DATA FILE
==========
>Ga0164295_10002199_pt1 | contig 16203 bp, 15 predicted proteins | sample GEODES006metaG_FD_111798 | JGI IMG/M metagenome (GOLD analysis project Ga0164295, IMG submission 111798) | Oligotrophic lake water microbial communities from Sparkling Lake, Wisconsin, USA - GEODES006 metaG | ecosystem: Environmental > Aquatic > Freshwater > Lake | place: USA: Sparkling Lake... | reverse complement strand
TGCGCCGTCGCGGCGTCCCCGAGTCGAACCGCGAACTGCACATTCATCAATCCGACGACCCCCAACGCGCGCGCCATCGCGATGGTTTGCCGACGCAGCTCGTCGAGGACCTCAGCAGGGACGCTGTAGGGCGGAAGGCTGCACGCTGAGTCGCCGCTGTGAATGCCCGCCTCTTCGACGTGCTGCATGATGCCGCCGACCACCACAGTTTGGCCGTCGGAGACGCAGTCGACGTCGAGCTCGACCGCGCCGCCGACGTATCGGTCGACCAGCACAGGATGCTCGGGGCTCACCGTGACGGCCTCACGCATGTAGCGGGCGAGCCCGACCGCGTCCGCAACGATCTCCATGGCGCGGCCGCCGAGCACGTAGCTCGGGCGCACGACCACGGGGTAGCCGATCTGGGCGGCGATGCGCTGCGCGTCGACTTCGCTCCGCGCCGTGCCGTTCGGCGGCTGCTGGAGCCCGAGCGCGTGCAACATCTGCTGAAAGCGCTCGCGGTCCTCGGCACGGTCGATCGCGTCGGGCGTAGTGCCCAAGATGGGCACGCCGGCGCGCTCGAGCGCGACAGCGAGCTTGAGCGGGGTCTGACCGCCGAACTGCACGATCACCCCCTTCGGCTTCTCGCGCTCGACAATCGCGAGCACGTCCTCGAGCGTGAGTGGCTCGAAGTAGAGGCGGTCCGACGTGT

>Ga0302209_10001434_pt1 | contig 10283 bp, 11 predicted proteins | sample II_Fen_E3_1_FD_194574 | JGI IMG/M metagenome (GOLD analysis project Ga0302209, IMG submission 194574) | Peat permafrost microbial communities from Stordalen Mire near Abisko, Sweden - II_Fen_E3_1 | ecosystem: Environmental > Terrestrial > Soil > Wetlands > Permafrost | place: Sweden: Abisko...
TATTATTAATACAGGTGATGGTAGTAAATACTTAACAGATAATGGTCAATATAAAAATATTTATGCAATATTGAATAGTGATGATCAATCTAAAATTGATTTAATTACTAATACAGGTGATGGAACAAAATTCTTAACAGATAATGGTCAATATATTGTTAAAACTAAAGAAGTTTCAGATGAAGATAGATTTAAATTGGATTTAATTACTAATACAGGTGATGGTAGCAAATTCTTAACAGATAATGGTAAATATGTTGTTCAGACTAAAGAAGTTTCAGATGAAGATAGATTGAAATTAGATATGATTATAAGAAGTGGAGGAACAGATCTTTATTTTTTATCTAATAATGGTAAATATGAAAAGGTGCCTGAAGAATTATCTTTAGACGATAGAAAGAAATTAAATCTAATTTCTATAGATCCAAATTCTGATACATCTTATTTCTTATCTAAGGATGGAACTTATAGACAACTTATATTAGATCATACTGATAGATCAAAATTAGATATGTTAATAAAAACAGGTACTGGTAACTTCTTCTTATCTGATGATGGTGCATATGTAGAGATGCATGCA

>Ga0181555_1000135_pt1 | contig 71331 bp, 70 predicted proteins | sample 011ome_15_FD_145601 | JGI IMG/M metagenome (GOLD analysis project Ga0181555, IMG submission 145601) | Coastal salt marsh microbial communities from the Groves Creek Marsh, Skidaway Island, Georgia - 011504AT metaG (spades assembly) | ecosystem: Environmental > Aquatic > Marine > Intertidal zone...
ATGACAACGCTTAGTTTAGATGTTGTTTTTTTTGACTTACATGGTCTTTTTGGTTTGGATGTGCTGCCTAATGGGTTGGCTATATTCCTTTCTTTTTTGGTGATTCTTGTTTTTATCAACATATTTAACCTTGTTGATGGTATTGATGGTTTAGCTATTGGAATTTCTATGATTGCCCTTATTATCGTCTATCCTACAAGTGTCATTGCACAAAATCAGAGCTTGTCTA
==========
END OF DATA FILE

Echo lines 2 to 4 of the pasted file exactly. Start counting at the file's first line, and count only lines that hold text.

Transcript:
TGCGCCGTCGCGGCGTCCCCGAGTCGAACCGCGAACTGCACATTCATCAATCCGACGACCCCCAACGCGCGCGCCATCGCGATGGTTTGCCGACGCAGCTCGTCGAGGACCTCAGCAGGGACGCTGTAGGGCGGAAGGCTGCACGCTGAGTCGCCGCTGTGAATGCCCGCCTCTTCGACGTGCTGCATGATGCCGCCGACCACCACAGTTTGGCCGTCGGAGACGCAGTCGACGTCGAGCTCGACCGCGCCGCCGACGTATCGGTCGACCAGCACAGGATGCTCGGGGCTCACCGTGACGGCCTCACGCATGTAGCGGGCGAGCCCGACCGCGTCCGCAACGATCTCCATGGCGCGGCCGCCGAGCACGTAGCTCGGGCGCACGACCACGGGGTAGCCGATCTGGGCGGCGATGCGCTGCGCGTCGACTTCGCTCCGCGCCGTGCCGTTCGGCGGCTGCTGGAGCCCGAGCGCGTGCAACATCTGCTGAAAGCGCTCGCGGTCCTCGGCACGGTCGATCGCGTCGGGCGTAGTGCCCAAGATGGGCACGCCGGCGCGCTCGAGCGCGACAGCGAGCTTGAGCGGGGTCTGACCGCCGAACTGCACGATCACCCCCTTCGGCTTCTCGCGCTCGACAATCGCGAGCACGTCCTCGAGCGTGAGTGGCTCGAAGTAGAGGCGGTCCGACGTGT

>Ga0302209_10001434_pt1 | contig 10283 bp, 11 predicted proteins | sample II_Fen_E3_1_FD_194574 | JGI IMG/M metagenome (GOLD analysis project Ga0302209, IMG submission 194574) | Peat permafrost microbial communities from Stordalen Mire near Abisko, Sweden - II_Fen_E3_1 | ecosystem: Environmental > Terrestrial > Soil > Wetlands > Permafrost | place: Sweden: Abisko...
TATTATTAATACAGGTGATGGTAGTAAATACTTAACAGATAATGGTCAATATAAAAATATTTATGCAATATTGAATAGTGATGATCAATCTAAAATTGATTTAATTACTAATACAGGTGATGGAACAAAATTCTTAACAGATAATGGTCAATATATTGTTAAAACTAAAGAAGTTTCAGATGAAGATAGATTTAAATTGGATTTAATTACTAATACAGGTGATGGTAGCAAATTCTTAACAGATAATGGTAAATATGTTGTTCAGACTAAAGAAGTTTCAGATGAAGATAGATTGAAATTAGATATGATTATAAGAAGTGGAGGAACAGATCTTTATTTTTTATCTAATAATGGTAAATATGAAAAGGTGCCTGAAGAATTATCTTTAGACGATAGAAAGAAATTAAATCTAATTTCTATAGATCCAAATTCTGATACATCTTATTTCTTATCTAAGGATGGAACTTATAGACAACTTATATTAGATCATACTGATAGATCAAAATTAGATATGTTAATAAAAACAGGTACTGGTAACTTCTTCTTATCTGATGATGGTGCATATGTAGAGATGCATGCA